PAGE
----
by Estela Garcia
Because of Dell’Arte, I know when it’s time to quiet the fear.
Because of Dell’Arte, I brought home a new sense of self, a theatre vocabulary and a tenacity to pave the road on my terms.
Because of Dell’Arte, I now live a version of the life I always wanted but didn’t know I could have.
Because of Dell’Arte…I make a living as a freelance actress, teacher, community engagement specialist and general theatre maker in the big city.
The road to today was as windy as highway 299, but it’s been a wonderful adventure! Bear with me as I take you through a collage of thoughts detailing the road since Dell’Arte, 2005.
The night I arrived in Blue Lake-I cried, and cried and cried myself to sleep. What had I gotten myself into! This place was small, cold and rainy. I was a city girl that appreciated nature, but the redwoods were intimidating. I was homesick and so was my Jeep Cherokee-there were many days I cupped water out of my car from the rain that seeped in overnight. Rain, what was that! I was in culture shock, this was nothing like my beloved L.A. I was a chubby Latina girl from the big city with not a lot of professional theatre experience. I couldn’t find myself in other students, in the teachers or in the community. I feared the unknown and felt massively underprepared for training
I had hang ups. I didn’t feel enough. I could barely do morning warm-ups, let alone tumbling. I had always wanted to be an actor/creator but had allowed my fears and those of my parents dictate my path. In high school I attended a Math and Science Magnet and then went on to receive a BFA was in Chicana/o Studies to avoid a career in the arts. As a 1st generation Latina, I had lots of GUILT. I was poor and educated which clearly meant I was responsible for my community. I had to sacrifice myself and do something less “self-serving”. I took acting and mask classes, blindly started a college theatre group, I interned at a local theatre and was part of ONE professional production all under the guise of “Extra-Curricular Activities”.
My classmates and I were obsessed with being good students and getting it right. This often got in the way of finding “the thing”, of practicing the school motto “Effort, Risk, Momentum, Joy!” These four words were so simple independently of each other, but I couldn’t figure out how to practice them mind-body-sprit. I struggled my first year, Joan called me a “hit or miss”. During end of semester evaluations, I found out teachers had had a bet that I would be among the first to quit. They could see through me, my work was invisible, timid, fearful. I didn’t quit, I slowly began to blossom, and eventually transferred into the MFA program which is when my work took off. This would be one of the many times I would prove Ronlin wrong - what sweet pleasure it was to prove him wrong, even when he was the one to orchestrate that discovery. Sometimes these lessons need time - a summer, a couple of years, a lifetime.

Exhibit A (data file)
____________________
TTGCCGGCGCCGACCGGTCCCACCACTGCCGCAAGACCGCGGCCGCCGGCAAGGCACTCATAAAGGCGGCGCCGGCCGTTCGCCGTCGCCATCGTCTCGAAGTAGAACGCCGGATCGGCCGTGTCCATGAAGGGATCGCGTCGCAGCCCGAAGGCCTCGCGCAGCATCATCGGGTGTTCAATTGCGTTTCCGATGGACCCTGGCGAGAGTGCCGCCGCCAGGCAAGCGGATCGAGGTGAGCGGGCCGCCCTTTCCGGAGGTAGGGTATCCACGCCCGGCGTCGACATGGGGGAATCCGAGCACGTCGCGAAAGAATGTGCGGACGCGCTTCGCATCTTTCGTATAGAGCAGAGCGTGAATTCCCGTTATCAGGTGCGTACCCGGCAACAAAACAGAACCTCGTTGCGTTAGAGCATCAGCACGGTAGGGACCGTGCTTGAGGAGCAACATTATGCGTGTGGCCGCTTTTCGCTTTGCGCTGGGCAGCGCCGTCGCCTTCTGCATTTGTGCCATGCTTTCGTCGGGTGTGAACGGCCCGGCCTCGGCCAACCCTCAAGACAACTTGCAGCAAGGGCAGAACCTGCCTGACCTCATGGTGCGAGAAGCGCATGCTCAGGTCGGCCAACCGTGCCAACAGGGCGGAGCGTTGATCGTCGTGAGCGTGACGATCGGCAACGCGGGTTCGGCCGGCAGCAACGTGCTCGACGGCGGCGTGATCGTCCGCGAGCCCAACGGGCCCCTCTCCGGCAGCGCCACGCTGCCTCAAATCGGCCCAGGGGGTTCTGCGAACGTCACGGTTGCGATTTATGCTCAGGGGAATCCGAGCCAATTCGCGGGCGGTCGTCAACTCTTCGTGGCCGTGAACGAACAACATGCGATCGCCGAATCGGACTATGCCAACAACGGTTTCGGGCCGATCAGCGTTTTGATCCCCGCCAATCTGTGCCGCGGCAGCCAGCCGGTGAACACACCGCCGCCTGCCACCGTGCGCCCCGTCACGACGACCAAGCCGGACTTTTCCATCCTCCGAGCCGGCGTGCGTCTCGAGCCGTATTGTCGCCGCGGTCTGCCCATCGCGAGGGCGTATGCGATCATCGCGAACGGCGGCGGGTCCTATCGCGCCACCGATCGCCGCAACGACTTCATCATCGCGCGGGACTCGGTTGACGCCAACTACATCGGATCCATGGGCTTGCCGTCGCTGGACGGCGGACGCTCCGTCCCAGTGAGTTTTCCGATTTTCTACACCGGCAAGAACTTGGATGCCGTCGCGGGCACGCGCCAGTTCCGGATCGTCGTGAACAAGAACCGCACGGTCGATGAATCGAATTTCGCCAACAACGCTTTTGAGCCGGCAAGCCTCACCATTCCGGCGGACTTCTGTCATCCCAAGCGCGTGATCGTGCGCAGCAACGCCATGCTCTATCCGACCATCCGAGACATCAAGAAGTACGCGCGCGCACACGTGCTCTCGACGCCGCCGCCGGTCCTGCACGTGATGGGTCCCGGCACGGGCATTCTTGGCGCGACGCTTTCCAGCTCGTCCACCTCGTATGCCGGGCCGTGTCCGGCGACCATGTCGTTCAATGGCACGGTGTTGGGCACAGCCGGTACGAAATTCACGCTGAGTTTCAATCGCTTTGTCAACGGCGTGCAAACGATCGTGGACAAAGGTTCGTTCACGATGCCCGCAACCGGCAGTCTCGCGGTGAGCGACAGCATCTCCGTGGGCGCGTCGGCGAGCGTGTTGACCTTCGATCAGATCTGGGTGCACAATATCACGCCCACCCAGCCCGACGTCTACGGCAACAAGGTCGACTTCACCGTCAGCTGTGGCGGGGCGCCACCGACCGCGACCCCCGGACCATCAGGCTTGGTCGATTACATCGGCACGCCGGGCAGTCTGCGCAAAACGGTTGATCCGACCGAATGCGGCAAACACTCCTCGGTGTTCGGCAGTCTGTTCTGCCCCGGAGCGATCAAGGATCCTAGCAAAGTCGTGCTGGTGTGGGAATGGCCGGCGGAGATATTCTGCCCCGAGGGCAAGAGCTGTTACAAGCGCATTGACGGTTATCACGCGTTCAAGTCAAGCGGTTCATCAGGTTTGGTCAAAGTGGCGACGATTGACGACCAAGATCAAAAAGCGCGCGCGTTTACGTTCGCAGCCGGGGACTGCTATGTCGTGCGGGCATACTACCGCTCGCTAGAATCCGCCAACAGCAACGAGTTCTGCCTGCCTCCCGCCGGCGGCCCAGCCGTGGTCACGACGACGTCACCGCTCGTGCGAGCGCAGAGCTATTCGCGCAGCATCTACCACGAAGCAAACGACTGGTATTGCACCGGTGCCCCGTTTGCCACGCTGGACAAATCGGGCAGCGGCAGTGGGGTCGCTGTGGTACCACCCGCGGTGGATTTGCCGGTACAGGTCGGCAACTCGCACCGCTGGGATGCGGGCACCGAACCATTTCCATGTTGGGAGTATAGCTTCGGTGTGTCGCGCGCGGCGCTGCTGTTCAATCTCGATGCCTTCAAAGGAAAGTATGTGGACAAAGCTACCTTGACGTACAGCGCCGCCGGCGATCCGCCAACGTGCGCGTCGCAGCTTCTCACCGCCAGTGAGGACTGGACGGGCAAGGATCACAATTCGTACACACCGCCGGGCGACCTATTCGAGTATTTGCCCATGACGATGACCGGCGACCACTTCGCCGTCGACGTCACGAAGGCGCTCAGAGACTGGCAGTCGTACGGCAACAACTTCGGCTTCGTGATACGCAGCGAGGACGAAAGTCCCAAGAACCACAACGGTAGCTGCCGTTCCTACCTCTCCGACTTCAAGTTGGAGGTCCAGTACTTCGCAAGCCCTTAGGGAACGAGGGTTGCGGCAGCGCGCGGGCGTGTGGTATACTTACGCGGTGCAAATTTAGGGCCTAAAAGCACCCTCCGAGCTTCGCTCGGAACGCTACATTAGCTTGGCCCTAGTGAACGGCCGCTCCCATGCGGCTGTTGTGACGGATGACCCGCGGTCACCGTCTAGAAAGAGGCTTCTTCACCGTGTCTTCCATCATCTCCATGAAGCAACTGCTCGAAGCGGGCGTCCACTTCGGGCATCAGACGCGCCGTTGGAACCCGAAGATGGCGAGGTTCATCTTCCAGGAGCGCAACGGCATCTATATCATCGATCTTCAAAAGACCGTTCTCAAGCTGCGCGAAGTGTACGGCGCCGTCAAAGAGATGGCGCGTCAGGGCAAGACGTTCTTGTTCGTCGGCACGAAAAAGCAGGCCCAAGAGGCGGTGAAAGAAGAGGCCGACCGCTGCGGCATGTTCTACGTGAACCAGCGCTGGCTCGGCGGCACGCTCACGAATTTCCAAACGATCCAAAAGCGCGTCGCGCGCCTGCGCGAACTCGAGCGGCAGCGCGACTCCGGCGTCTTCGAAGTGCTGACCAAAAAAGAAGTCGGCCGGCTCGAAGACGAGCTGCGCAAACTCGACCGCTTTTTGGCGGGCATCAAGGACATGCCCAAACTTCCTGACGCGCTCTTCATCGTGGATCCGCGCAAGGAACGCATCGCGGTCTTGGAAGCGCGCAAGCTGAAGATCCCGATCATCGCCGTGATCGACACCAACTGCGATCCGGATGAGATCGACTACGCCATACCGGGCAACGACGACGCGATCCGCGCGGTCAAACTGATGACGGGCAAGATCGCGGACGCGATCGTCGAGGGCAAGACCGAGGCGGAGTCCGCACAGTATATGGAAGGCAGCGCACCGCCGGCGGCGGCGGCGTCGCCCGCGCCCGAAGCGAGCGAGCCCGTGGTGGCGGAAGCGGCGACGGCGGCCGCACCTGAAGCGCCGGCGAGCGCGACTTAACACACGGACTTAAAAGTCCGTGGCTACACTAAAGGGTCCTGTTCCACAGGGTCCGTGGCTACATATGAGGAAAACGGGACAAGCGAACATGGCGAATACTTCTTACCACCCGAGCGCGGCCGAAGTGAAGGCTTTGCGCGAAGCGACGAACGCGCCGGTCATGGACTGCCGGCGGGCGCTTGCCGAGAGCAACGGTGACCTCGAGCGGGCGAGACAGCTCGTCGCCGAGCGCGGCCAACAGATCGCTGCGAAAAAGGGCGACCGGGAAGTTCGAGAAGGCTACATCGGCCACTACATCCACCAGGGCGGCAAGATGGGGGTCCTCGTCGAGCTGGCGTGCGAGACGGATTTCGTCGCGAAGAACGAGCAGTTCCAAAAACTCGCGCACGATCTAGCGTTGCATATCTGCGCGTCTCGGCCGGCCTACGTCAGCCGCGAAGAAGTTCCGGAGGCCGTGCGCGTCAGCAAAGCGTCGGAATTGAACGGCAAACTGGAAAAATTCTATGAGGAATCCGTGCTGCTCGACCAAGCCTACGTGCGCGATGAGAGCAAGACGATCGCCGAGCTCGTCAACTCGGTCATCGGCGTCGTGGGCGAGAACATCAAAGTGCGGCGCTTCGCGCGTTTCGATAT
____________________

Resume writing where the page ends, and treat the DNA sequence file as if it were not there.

Two and half years of training and an internship later I found myself back in LA - a city that was my city and not my city all at once. It was in the middle of the recession. My plan to be a substitute teacher by day and artist by night failed, schools were not hiring. I was living at home with my parents in the outskirts of the city, unemployed, with student loan debt, no theatre community, in the best shape I’d been in AND a brand new physical theatre injury. I had arrived! LA! I’m home! I’ve arrived! Crickets. Fear. Depression. “Stop it, Estela! Quiet. Effort. Risk. Momentum. Joy?”
Now, instead of searching for “the thing” I was searching for a tribe. Eventually I got a very flexible and well payed part time job as a nanny that allowed me the time and money to be an artist. I found fellow Dell’Artians in the city, took physical theatre classes and plugged myself in. I plugged myself in as I searched for a new famiglia. I even found famiglia in unexpected places - a big budget commercial shoot - using the work in secret.
The first couple of years back were “hit and miss” for me. I had days I felt grounded and more confident than ever. I was hundreds of miles away but felt supported by my Blue Lake famiglia. The very people I once couldn’t see myself in, walked with me in smog filled L.A. By exploring what I didn’t know, I got to know myself more deeply. I left Dell’Arte with a poetic voice, a style of storytelling, and skills that made me unique and marketable in the city. On hard days I can hear Ronlin tell me “I believe, with you, anything is possible. If you say, you are going to walk across the stage and make fire appear, I believe flames will engulf the stage.” Those words, my hustle and the support of my parents afforded me the ability to live cheaply and eventually trade in the nanny gig for a life of teaching, creating work with underserved communities and acting.
9 years have passed and I can finally see my career come together. I’ve learned to get out of my own way. Every year it gets easier to balance gigs, life, art making, admin and the fear that goes with the business.
“Effort, Risk, Momentum, Joy!”
BIO: A Los Angeles born native, Estela Garcia is an actress, movement coach, deviser, community engagement specialist, mask maker/performer, and teacher. She received her MFA from Dell'Arte in ensemble based physical theatre, is a Movement Professor at CalArts, a Community Liaison for CTG, and a member of LTA/LA. Garcia is best known for her portrayal of surrealist painter REMEDIOS VARO in her one-woman play and Older Esperanza in THE HOUSE ON MANGO STREET. Recent film credits include: YOLIS and VALENTINA. Estela has worked with numerous theatre organizations of various sizes, most notably with CTG, SCR and ETC on their community based projects. She loves to cook, dance and make silly faces.